Since the election season has just passed, more attention than usual may be focused upon our government. In Ohio, our state and local governments are an “open book” and the business of each governmental board is open to the public. You may have heard references to the “sunshine laws.” This generally refers to the statutory requirements that government be open to the public. We have previously examined the right to review a public record.
It is also important to keep in mind that governmental boards may only transact business while in open, public session. Minutes from these meetings are also available to the public. Ohio law provides for executive session, a session closed to the public, in limited circumstances. However, government boards may only vote and make decisions while in public session.
For each governmental board – whether state, county, township, or a municipality, the entity must meet at a regularly scheduled time and place or give written public notice of a special meeting. These meetings are open to anyone who wants to attend.
So why is this important? If you are interested in what your city council is doing, show up at the meeting. If you have concerns about county government, attend a county commissioner meeting. We could dedicate an entire column to listing all of the public boards – your school board, your township trustee meeting, and on and on. But the legal requirements are essentially the same for each. You have a right to be present and hear everything that is said at a government meeting. I encourage each of you to show up and give your input. If nothing else, just show up and let our leaders know you are there and that you care about the decisions they are making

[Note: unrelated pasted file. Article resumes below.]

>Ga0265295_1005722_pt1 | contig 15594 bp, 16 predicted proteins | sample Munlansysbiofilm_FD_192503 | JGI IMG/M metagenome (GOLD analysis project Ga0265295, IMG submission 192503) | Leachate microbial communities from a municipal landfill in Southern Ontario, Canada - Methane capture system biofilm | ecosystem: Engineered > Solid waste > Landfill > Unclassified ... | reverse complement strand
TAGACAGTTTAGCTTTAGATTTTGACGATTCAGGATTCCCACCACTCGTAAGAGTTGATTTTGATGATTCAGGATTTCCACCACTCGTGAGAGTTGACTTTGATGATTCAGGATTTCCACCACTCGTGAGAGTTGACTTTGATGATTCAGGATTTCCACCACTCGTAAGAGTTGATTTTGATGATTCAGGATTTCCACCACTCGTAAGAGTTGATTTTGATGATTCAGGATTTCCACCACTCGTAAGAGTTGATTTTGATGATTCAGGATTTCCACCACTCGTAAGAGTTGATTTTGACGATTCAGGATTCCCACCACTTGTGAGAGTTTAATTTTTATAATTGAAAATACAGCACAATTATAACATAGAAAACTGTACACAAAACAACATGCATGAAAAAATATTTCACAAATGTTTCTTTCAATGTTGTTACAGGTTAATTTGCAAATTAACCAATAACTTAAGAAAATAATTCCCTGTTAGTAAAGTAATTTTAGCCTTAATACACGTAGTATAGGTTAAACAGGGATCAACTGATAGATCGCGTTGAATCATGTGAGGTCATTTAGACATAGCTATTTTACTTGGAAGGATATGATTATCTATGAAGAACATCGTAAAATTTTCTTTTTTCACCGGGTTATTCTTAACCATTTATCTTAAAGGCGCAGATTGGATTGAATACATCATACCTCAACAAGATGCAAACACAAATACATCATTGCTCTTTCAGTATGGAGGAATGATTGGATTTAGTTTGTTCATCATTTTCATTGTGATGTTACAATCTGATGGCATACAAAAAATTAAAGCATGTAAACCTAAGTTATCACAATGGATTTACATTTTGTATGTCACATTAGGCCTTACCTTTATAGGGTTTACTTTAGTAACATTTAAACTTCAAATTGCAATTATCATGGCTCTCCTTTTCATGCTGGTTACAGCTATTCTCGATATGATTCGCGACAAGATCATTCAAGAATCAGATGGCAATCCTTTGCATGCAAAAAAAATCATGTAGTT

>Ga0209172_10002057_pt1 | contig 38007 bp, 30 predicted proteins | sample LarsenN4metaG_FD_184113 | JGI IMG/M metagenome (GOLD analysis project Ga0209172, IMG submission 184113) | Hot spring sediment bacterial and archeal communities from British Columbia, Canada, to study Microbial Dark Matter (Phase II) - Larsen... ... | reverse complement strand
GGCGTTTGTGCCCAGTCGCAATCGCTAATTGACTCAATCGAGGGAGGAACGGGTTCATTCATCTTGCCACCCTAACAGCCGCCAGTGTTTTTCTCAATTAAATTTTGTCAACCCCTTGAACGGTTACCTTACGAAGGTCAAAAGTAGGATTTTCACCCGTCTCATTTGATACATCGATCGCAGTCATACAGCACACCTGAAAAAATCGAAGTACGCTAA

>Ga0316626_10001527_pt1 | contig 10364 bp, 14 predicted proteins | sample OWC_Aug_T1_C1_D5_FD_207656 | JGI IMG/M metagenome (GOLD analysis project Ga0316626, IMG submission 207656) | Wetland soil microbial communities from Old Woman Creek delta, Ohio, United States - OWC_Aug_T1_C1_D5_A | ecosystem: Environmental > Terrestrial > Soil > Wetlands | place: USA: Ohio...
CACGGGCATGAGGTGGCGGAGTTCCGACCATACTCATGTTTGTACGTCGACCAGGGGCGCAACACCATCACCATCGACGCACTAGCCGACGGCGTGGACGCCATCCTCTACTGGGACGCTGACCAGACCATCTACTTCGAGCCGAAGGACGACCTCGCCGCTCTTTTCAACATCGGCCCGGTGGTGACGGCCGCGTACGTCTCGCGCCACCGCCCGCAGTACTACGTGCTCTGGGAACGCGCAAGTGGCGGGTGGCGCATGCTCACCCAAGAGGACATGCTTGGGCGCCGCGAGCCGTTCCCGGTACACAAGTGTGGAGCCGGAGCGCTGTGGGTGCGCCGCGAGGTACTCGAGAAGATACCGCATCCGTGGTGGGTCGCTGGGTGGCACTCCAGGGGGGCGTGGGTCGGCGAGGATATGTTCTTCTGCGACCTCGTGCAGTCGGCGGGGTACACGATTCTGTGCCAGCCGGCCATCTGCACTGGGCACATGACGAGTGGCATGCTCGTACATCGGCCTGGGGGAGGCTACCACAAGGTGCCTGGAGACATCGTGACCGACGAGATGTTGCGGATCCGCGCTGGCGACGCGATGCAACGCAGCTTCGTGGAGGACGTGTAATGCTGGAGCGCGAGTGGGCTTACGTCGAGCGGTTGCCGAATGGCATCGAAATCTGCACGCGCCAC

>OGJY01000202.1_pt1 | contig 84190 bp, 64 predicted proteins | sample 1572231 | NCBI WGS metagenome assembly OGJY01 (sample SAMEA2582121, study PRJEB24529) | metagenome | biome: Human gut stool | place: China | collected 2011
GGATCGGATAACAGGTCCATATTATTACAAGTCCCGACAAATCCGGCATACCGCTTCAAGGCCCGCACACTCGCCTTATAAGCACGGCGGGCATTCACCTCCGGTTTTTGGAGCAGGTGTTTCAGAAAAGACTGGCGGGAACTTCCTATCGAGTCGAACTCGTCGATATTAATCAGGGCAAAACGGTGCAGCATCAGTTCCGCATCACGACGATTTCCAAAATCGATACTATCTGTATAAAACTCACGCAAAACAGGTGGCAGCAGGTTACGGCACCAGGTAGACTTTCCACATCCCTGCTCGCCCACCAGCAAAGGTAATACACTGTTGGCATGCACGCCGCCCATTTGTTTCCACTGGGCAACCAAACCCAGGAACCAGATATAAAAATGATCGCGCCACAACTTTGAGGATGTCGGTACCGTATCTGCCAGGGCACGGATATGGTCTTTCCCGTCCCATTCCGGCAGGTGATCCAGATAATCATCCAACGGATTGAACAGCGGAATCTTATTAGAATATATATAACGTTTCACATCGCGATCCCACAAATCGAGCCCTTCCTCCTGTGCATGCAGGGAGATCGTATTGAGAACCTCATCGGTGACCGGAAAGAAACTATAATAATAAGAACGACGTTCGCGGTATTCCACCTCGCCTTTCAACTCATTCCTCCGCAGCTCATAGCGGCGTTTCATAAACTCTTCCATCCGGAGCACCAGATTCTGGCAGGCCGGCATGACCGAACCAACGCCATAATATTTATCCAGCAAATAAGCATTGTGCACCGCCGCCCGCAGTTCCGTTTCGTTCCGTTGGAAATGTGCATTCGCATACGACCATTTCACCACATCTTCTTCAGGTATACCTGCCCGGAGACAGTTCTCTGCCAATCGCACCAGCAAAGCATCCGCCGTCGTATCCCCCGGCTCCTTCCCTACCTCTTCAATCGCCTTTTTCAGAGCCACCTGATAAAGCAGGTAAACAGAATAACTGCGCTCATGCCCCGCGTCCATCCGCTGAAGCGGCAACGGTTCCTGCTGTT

This column does not seek to provide legal advice. Neither Tommie Jo Marsilio nor the Villager are providing legal advice to readers. This column is for education and entertainment only. The advice of an attorney or other professional should be sought regarding any individual situation or legal question.